BBC preparing iTunes-style store: Video archive heading online

Summary:The world-leading broadcaster, the BBC, lifted the lid on its latest venture, where back catalogues and archives of telly shows would be made available in a new iTunes-style service.

Rejoice, Doctor Who fans. The BBC has heard your cries, and is opening up its archive to the viewing public. And not just the British public, it seems.

The BBC will launch a digital content store that could have Apple quaking in its boots. Or not.

The broadcaster's director-general Mark Thompson confirmed "Project Barcelona" in a speech, which would take form as a viable competitor to iTunes, by allowing users to "purchase a digital copy of a programme" past and present "to own and keep".

It was in the same speech he also referenced a cyber-attack on the state-funded broadcaster by the Iranian government, in which its satellite feeds to BBC Persian were jammed in the country.

The move will make it easier for 'Auntie', a common nickname for the pillar-of-society corporation, up and running amidst a series of licence fee disputes with the UK government.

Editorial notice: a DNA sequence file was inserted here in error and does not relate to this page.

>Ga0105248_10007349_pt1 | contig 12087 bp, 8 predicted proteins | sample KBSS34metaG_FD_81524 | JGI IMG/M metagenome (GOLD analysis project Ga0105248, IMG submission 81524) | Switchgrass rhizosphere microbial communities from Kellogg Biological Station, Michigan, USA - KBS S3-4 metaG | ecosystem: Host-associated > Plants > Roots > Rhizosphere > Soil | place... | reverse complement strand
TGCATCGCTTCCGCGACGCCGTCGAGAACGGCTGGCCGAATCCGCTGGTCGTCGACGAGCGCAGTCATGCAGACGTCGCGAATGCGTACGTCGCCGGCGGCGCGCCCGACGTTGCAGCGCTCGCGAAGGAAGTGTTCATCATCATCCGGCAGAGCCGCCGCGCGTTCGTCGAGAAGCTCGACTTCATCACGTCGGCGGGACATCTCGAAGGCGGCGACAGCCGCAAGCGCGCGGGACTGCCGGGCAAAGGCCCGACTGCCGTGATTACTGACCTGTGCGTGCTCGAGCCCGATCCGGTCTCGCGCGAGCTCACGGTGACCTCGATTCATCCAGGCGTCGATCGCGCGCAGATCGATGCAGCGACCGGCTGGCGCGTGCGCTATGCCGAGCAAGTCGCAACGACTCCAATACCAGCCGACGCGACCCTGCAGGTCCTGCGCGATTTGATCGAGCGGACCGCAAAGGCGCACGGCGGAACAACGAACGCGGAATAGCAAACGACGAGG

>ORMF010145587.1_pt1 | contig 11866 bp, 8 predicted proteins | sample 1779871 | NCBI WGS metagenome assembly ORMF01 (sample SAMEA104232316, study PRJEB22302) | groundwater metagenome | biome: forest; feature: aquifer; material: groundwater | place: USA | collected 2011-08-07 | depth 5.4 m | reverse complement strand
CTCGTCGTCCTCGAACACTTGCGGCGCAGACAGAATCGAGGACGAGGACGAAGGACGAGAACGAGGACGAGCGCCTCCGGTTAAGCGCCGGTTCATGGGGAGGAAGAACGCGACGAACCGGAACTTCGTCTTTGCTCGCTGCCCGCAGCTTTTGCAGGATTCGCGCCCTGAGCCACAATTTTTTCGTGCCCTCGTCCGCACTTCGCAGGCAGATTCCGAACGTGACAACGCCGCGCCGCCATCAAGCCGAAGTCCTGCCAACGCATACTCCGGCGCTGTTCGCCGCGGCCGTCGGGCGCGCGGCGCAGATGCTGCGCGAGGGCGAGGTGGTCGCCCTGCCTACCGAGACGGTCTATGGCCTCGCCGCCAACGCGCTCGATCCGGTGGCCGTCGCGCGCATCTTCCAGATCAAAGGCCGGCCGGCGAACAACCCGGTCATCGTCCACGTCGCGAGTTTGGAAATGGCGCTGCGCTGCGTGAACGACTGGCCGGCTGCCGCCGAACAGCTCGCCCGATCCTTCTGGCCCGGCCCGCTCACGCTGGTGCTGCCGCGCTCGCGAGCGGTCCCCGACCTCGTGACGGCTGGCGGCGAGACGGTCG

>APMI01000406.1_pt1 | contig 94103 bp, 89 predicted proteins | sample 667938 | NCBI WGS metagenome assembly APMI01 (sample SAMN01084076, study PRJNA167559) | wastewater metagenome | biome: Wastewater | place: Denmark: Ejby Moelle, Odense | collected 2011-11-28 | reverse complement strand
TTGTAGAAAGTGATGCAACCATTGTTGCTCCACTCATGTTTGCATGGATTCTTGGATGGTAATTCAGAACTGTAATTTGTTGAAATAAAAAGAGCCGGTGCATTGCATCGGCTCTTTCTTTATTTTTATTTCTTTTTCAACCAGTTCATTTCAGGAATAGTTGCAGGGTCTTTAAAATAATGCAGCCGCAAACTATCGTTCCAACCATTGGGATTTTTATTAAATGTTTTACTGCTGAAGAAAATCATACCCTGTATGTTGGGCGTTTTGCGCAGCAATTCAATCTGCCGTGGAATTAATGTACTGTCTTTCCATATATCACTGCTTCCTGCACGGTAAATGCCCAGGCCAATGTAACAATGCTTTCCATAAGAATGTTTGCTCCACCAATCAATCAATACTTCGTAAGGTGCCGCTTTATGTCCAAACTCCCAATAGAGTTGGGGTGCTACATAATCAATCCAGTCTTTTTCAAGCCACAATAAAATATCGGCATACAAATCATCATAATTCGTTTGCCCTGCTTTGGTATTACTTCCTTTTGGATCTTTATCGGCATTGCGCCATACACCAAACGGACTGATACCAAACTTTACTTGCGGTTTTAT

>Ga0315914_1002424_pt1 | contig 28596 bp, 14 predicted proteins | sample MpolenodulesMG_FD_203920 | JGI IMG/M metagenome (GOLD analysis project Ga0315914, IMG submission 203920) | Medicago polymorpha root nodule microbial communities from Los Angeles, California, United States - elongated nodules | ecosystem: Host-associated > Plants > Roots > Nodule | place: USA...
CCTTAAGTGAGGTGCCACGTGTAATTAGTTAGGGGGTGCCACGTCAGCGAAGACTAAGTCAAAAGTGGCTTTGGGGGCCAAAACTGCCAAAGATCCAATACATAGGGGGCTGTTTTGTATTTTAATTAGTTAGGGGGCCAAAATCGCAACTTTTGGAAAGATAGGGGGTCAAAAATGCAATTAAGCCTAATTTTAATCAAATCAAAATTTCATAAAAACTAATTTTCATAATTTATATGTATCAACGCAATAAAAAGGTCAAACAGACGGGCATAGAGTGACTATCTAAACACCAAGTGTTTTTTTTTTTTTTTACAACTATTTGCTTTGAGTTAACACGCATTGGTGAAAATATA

It also means that the chances of this service going global is increasingly likely, as all you Anglophiles scrum to get your hands on the latest episode of Top Gear.

The corporation has been pushing out VHS tapes, cassettes, DVDs, Blu-rays and the like for years under its commercial of BBC Worldwide, and embraced the digital culture long before any other broadcaster did by offering on-demand content through its iPlayer service and churning out programmes to iTunes.

The Conservative-run government froze the £145.50 ($230) licence fee until 2016 --- a 'telly tax' paid for by the vast majority of the British public --- which means great news for consumers, but if inflation goes up then the BBC loses out.

While details have yet to emerge, and prices not yet announced, speculation points to each episode being priced at a meagre £1.89 ($3.00).

With Thompson dismissing claims that this was a "second licence fee", it should be pointed out that the BBC's on-demand television and radio service iPlayer keeps most telly programmes in its banks for at least 30 days, giving users ample time to watch their favourite programmes when they have the time.

Thompson said that the project would not retain exclusivity, and other platforms --- like iTunes --- will still be stockpiled with BBC content.

The plans will be decided upon by Auntie's council of elders, the BBC Trust, later this year.

Image source: BBC.

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About

Zack Whittaker writes for ZDNet, CNET, and CBS News. He is based in New York City.

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